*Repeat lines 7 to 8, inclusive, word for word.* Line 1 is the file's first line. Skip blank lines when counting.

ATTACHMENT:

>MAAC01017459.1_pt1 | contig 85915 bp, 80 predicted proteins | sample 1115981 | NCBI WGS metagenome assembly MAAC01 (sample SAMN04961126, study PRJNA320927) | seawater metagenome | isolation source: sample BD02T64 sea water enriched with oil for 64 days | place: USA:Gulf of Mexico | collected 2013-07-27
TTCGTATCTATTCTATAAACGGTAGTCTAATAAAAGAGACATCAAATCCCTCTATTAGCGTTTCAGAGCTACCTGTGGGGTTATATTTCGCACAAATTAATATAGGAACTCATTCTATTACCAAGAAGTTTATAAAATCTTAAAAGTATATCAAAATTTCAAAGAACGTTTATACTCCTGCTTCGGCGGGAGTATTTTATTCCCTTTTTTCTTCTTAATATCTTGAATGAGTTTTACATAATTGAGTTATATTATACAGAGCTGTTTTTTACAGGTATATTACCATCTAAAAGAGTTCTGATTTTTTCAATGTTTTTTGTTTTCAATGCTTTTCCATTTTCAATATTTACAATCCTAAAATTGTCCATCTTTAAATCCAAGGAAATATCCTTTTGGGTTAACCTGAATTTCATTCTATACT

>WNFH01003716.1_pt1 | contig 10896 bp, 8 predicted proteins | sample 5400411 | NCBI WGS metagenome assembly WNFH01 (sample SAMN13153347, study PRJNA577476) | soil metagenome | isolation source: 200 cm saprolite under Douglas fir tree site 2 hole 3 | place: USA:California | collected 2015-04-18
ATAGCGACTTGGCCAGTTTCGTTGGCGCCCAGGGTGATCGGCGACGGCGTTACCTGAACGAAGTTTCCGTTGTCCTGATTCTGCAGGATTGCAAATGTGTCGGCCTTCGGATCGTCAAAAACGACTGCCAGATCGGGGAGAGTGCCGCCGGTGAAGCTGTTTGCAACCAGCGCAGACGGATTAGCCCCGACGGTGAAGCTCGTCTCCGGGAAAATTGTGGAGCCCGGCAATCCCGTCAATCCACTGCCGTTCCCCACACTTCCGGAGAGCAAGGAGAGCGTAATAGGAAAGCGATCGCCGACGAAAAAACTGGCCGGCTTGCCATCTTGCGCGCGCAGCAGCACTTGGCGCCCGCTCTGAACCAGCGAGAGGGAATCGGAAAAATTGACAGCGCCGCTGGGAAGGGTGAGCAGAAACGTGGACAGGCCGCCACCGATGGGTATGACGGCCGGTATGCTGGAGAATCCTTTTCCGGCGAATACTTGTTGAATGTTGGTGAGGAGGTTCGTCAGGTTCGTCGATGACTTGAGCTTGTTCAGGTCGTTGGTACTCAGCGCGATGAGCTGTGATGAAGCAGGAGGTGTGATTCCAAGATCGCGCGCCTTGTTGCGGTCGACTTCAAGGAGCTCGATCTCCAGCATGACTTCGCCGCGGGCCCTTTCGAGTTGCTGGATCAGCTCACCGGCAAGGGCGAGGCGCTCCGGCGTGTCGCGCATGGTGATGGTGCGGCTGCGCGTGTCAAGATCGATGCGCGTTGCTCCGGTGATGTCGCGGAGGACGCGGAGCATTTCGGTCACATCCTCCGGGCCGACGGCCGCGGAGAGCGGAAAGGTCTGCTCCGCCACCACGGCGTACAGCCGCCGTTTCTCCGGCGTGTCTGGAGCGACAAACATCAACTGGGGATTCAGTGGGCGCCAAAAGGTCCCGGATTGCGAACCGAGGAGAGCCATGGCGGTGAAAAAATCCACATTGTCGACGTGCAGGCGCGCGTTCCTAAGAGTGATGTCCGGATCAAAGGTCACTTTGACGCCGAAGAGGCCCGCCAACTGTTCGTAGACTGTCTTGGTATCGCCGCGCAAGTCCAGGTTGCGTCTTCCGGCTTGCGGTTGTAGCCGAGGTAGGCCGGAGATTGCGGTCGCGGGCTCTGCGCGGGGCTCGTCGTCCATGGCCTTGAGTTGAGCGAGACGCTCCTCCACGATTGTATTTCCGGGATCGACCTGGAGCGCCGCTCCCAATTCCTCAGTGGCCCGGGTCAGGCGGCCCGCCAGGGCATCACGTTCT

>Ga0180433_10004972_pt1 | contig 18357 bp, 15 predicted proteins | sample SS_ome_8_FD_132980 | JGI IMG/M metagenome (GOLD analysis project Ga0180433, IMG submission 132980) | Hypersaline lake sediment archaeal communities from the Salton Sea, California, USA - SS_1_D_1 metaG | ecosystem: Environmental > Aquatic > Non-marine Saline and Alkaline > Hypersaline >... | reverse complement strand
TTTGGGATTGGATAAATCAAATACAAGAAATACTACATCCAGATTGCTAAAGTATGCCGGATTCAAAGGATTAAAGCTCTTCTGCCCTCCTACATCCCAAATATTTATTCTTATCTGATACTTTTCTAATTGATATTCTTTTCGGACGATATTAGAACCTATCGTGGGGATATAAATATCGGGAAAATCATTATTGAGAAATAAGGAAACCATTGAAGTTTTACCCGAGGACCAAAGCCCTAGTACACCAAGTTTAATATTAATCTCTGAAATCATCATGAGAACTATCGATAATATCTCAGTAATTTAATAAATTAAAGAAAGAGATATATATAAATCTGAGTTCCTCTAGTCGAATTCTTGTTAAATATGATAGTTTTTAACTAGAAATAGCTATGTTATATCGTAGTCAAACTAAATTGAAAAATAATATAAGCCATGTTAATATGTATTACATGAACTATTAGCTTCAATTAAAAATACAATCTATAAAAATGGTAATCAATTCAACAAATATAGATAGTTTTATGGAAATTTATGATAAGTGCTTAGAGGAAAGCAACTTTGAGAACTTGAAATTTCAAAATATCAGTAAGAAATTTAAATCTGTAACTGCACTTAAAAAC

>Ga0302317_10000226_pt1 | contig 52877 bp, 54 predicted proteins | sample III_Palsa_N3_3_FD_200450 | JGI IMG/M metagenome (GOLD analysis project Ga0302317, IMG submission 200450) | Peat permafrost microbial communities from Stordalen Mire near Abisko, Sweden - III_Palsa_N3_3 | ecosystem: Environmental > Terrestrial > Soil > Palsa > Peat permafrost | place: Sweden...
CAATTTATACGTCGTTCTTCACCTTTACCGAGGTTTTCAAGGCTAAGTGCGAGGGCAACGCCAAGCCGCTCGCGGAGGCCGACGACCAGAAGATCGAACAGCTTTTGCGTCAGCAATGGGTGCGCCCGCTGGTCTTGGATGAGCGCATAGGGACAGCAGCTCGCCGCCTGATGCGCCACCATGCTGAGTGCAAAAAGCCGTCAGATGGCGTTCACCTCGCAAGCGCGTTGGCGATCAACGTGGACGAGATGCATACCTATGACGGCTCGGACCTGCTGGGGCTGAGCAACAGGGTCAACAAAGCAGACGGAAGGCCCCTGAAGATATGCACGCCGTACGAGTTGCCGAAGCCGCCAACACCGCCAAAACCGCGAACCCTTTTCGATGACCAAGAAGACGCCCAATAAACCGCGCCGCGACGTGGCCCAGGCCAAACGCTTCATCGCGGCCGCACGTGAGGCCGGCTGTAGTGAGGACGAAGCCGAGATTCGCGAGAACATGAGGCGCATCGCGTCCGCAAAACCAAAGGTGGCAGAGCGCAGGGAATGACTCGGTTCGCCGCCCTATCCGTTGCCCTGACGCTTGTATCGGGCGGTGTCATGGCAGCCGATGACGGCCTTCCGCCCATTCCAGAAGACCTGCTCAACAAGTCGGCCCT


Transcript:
>Ga0302317_10000226_pt1 | contig 52877 bp, 54 predicted proteins | sample III_Palsa_N3_3_FD_200450 | JGI IMG/M metagenome (GOLD analysis project Ga0302317, IMG submission 200450) | Peat permafrost microbial communities from Stordalen Mire near Abisko, Sweden - III_Palsa_N3_3 | ecosystem: Environmental > Terrestrial > Soil > Palsa > Peat permafrost | place: Sweden...
CAATTTATACGTCGTTCTTCACCTTTACCGAGGTTTTCAAGGCTAAGTGCGAGGGCAACGCCAAGCCGCTCGCGGAGGCCGACGACCAGAAGATCGAACAGCTTTTGCGTCAGCAATGGGTGCGCCCGCTGGTCTTGGATGAGCGCATAGGGACAGCAGCTCGCCGCCTGATGCGCCACCATGCTGAGTGCAAAAAGCCGTCAGATGGCGTTCACCTCGCAAGCGCGTTGGCGATCAACGTGGACGAGATGCATACCTATGACGGCTCGGACCTGCTGGGGCTGAGCAACAGGGTCAACAAAGCAGACGGAAGGCCCCTGAAGATATGCACGCCGTACGAGTTGCCGAAGCCGCCAACACCGCCAAAACCGCGAACCCTTTTCGATGACCAAGAAGACGCCCAATAAACCGCGCCGCGACGTGGCCCAGGCCAAACGCTTCATCGCGGCCGCACGTGAGGCCGGCTGTAGTGAGGACGAAGCCGAGATTCGCGAGAACATGAGGCGCATCGCGTCCGCAAAACCAAAGGTGGCAGAGCGCAGGGAATGACTCGGTTCGCCGCCCTATCCGTTGCCCTGACGCTTGTATCGGGCGGTGTCATGGCAGCCGATGACGGCCTTCCGCCCATTCCAGAAGACCTGCTCAACAAGTCGGCCCT